He said that negotiations will continue through the Security Council, but if Ethiopia starts to fill the dam, Egypt will consider it an aggression and may forcefully stop the filling and the construction of the dam until a fair and just agreement is reached.

Mohamed Nasr Allam, former Egyptian minister of irrigation and water resources, questioned the intentions of the African Union.

He said he will try to end international intervention in the crisis and will work “in every way to prevent the Security Council from interfering.”

He added: “The African Union will also negotiate with and pressure Sudan and others to change positions in an attempt to isolate Egypt and impose its solutions on it, something that I fear will happen in the coming period.”


Medical reservists to the rescue as Manila steps up virus battle

Updated 11 August 2020

Medical reservists to the rescue as Manila steps up virus battle

  • 3,000 personnel face call-up amid warnings country is losing COVID-19 war

MANILA: The Philippines is considering calling up more than 3,000 military medical reservists to help in the battle against the coronavirus pandemic.

The move comes as a rising number of infections threatens to overwhelm the country’s struggling health care system. 

Defense Secretary Delfin Lorenzana said that a list had been drawn up of of 380 doctors and nurses, as well as 3,000 reservists with medical training who can be mobilized to help COVID-19 patients.

In a televised interview, Lorenzana said talks on calling up medical reservists took place at a meeting with President Rodrigo Duterte last week after warnings of a shortage of medical personnel in Manila.

He said the message from medical groups that staff were overwhelmed and exhausted sent a “distress signal to the nation.”

Hospital staff also warned that the country “is waging a losing battle against COVID-19.”

“We have medical reserves. All we have to do is find out where they are now,” Lorenzana said.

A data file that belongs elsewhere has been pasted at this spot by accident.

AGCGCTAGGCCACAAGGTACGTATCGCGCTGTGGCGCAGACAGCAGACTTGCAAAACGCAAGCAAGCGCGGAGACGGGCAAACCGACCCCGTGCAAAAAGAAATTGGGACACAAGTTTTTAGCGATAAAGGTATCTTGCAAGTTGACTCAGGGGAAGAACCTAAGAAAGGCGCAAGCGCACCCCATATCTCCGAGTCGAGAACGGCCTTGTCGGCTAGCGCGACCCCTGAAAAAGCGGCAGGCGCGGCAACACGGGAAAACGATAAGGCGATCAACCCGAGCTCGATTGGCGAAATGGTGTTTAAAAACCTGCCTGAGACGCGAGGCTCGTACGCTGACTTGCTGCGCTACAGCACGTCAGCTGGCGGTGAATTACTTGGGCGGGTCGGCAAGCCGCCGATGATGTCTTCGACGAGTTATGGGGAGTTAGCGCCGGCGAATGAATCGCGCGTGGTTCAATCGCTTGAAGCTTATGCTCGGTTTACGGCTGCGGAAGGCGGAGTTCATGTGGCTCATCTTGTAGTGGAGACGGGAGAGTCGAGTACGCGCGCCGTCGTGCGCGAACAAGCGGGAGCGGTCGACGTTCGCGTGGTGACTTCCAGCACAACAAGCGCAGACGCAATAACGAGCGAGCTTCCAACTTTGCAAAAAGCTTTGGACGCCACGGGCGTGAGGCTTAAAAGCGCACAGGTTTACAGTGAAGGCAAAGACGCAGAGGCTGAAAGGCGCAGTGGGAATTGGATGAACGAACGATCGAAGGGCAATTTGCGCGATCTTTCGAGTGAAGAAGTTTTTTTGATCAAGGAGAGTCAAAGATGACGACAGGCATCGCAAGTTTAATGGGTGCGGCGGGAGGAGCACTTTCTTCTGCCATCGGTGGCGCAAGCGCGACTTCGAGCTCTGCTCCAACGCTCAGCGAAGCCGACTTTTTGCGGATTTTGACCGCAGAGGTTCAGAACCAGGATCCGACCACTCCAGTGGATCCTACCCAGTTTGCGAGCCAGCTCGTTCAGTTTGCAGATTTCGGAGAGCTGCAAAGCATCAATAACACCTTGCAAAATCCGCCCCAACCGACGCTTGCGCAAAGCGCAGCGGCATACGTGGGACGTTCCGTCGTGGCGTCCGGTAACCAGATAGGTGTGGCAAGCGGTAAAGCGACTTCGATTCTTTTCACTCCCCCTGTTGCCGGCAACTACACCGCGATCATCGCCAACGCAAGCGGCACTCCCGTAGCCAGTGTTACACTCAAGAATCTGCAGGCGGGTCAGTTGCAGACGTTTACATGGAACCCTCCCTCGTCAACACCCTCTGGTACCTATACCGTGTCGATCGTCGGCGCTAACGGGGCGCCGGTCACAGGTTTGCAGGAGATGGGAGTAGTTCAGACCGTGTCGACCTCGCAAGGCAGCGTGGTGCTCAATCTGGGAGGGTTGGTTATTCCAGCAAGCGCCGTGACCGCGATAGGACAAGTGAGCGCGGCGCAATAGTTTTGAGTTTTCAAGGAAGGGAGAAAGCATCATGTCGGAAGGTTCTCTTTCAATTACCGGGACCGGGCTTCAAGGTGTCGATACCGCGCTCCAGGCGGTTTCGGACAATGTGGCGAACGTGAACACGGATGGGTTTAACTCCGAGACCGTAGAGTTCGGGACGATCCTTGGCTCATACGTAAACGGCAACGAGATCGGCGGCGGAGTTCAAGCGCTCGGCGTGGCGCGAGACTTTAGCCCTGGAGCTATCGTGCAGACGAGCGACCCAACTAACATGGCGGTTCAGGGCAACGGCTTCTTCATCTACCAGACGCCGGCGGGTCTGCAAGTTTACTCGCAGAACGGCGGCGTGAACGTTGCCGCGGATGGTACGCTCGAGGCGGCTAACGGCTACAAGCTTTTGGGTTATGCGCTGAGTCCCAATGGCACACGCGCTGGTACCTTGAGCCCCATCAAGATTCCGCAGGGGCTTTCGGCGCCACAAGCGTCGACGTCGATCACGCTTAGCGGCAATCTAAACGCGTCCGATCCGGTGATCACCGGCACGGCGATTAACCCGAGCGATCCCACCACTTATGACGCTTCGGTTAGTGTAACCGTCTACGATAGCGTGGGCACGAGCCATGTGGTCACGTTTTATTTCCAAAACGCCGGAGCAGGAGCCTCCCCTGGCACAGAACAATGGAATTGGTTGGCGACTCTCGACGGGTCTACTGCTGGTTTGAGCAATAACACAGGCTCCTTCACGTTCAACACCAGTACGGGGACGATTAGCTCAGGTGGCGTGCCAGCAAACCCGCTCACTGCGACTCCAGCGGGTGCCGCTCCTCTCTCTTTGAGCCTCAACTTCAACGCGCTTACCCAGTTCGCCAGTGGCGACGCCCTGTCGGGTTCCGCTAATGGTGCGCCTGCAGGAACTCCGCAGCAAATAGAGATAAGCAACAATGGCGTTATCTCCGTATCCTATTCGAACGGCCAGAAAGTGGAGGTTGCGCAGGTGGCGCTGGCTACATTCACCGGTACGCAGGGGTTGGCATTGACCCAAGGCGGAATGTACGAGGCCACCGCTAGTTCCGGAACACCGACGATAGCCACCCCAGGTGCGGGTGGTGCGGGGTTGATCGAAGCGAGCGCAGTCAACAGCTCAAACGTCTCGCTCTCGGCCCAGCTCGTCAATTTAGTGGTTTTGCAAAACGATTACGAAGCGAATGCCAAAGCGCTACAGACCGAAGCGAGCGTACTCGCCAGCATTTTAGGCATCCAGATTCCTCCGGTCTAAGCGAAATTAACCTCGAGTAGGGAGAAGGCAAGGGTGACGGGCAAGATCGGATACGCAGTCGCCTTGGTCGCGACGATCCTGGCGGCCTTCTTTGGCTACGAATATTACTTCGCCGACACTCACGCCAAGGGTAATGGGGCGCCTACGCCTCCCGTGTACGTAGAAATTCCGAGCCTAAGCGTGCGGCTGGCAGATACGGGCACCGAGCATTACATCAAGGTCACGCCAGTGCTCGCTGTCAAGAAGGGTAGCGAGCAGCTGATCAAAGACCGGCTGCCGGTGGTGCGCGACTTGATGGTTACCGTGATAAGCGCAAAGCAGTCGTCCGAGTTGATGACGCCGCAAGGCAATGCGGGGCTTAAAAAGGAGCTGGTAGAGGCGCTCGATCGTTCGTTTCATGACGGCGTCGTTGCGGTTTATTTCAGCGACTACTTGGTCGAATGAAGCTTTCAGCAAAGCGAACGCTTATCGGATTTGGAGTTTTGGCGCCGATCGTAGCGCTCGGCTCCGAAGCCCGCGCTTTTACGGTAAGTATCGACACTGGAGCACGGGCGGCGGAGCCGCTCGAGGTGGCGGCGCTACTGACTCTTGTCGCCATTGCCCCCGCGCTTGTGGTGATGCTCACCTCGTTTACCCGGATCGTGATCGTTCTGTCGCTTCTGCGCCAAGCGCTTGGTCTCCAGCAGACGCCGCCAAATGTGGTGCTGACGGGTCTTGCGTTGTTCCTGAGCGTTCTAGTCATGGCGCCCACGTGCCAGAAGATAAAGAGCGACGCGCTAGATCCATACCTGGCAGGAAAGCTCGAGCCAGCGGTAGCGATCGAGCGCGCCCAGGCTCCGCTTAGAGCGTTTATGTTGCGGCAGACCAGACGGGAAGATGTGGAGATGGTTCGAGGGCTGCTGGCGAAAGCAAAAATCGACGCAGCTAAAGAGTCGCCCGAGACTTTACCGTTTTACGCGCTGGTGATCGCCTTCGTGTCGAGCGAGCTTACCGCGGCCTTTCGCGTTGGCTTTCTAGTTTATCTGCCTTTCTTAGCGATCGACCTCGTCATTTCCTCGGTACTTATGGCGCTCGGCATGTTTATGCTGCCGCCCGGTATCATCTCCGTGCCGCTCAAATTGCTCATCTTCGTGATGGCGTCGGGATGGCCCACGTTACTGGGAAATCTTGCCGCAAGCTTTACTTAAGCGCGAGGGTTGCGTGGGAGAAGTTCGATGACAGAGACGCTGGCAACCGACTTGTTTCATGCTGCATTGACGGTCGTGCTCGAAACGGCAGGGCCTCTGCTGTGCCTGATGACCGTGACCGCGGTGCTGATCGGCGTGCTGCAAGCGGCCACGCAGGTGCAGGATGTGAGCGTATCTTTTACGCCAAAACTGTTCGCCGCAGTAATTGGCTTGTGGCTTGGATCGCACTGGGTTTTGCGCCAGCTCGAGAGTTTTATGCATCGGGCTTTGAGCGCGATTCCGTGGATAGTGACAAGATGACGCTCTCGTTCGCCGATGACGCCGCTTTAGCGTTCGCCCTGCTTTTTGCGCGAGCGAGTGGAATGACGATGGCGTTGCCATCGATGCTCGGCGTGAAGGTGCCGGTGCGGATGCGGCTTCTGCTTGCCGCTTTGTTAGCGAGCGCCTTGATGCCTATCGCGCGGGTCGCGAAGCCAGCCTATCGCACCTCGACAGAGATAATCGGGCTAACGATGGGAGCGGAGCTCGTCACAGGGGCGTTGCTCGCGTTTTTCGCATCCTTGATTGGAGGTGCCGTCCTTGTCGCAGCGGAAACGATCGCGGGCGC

“As of last week we were able to get about 380 doctors and nurses, plus about 3,000 other medical personnel, including medical aides and medical technicians,” he added.

If the plan to mobilize medical reservists is pushed through, the defense department will deploy them to help in Manila and other areas with high rates of COVID-19 infection.

The defense secretary said he is confident many of the reservists will respond once they are called to duty.

Asked if the defense department has a timetable for their deployment, Lorenzana said: “We have to process them, but first we will have to get a go signal from the Department of Budget and Management because we need money to mobilize these people. We have to pay their salary and allowances.

“I have directed the Philippines armed forces to estimate how much we money we need,” he said.

Last week Duterte ordered a strict quarantine to be reimposed in capital and surrounding provinces until Aug. 18.

He said this will give the government time to refine its pandemic strategies and offer a “breather” to exhausted front-line workers.

Under the curfew people will be restricted to essential travel and mass transport will be closed.

As of Monday, the Philippines had recorded 129,913 COVID-19 cases, with 67,673 recoveries and 2,270 deaths.